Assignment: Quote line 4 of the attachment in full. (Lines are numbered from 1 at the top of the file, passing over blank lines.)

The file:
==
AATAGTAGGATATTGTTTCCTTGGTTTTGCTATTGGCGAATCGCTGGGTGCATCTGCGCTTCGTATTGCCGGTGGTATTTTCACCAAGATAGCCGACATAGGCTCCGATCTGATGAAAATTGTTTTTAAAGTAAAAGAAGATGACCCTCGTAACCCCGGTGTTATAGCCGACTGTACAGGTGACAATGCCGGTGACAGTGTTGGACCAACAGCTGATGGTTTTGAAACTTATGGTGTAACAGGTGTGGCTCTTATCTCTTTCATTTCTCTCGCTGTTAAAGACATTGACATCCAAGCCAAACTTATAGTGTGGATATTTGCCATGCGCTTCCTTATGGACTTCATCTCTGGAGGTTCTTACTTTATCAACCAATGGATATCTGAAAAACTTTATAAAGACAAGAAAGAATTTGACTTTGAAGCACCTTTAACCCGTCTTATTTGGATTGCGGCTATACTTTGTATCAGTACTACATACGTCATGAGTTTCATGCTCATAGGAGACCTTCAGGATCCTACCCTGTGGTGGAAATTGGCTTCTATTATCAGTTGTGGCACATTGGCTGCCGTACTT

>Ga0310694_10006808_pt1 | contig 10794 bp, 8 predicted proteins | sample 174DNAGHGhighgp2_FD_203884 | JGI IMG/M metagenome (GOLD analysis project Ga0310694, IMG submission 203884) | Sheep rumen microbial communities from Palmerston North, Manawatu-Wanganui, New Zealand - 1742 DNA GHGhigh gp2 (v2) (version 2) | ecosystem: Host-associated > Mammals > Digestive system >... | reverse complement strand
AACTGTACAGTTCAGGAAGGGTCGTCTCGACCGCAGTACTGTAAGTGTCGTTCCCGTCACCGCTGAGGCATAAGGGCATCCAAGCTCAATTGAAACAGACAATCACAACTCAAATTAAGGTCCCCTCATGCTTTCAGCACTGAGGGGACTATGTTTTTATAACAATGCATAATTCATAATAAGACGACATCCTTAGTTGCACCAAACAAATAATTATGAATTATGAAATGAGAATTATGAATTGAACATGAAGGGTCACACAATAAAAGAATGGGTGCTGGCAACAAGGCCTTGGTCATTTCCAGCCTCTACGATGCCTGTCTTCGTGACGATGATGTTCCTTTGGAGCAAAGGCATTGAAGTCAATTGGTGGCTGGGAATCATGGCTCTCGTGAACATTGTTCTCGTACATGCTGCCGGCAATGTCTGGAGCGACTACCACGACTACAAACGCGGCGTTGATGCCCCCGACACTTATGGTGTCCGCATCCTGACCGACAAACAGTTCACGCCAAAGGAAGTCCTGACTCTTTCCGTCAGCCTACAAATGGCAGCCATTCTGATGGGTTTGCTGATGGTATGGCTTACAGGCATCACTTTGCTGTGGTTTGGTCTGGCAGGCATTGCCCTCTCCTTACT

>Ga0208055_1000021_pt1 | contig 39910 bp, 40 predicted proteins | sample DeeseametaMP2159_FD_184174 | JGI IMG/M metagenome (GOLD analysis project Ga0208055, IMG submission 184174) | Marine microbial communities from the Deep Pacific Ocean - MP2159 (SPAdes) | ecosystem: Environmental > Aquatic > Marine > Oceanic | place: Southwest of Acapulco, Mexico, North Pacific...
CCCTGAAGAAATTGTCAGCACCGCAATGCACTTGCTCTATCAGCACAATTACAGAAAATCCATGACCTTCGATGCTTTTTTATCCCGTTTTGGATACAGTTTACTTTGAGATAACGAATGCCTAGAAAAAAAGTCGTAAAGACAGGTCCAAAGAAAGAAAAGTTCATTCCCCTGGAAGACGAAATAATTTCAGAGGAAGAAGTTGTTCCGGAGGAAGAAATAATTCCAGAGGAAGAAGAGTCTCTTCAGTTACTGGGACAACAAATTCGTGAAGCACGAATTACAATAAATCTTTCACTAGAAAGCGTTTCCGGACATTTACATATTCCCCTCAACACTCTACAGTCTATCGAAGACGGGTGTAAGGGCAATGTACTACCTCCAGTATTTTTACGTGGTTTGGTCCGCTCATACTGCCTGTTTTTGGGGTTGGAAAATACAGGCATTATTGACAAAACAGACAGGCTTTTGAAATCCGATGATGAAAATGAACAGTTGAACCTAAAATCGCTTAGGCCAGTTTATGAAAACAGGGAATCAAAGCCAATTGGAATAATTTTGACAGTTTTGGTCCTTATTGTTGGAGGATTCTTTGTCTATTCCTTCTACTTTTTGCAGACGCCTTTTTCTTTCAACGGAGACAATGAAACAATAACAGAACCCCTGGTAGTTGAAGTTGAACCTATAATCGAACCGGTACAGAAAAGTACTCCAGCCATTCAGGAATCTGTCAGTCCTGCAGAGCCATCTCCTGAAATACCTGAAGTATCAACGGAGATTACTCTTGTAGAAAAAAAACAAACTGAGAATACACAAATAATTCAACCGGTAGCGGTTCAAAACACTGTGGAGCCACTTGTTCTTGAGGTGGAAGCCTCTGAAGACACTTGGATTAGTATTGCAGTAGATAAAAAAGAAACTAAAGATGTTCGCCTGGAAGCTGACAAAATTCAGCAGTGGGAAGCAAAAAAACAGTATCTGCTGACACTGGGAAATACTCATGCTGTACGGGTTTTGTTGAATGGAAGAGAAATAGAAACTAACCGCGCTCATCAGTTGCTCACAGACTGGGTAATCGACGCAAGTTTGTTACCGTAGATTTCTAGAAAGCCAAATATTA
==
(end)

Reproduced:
>Ga0208055_1000021_pt1 | contig 39910 bp, 40 predicted proteins | sample DeeseametaMP2159_FD_184174 | JGI IMG/M metagenome (GOLD analysis project Ga0208055, IMG submission 184174) | Marine microbial communities from the Deep Pacific Ocean - MP2159 (SPAdes) | ecosystem: Environmental > Aquatic > Marine > Oceanic | place: Southwest of Acapulco, Mexico, North Pacific...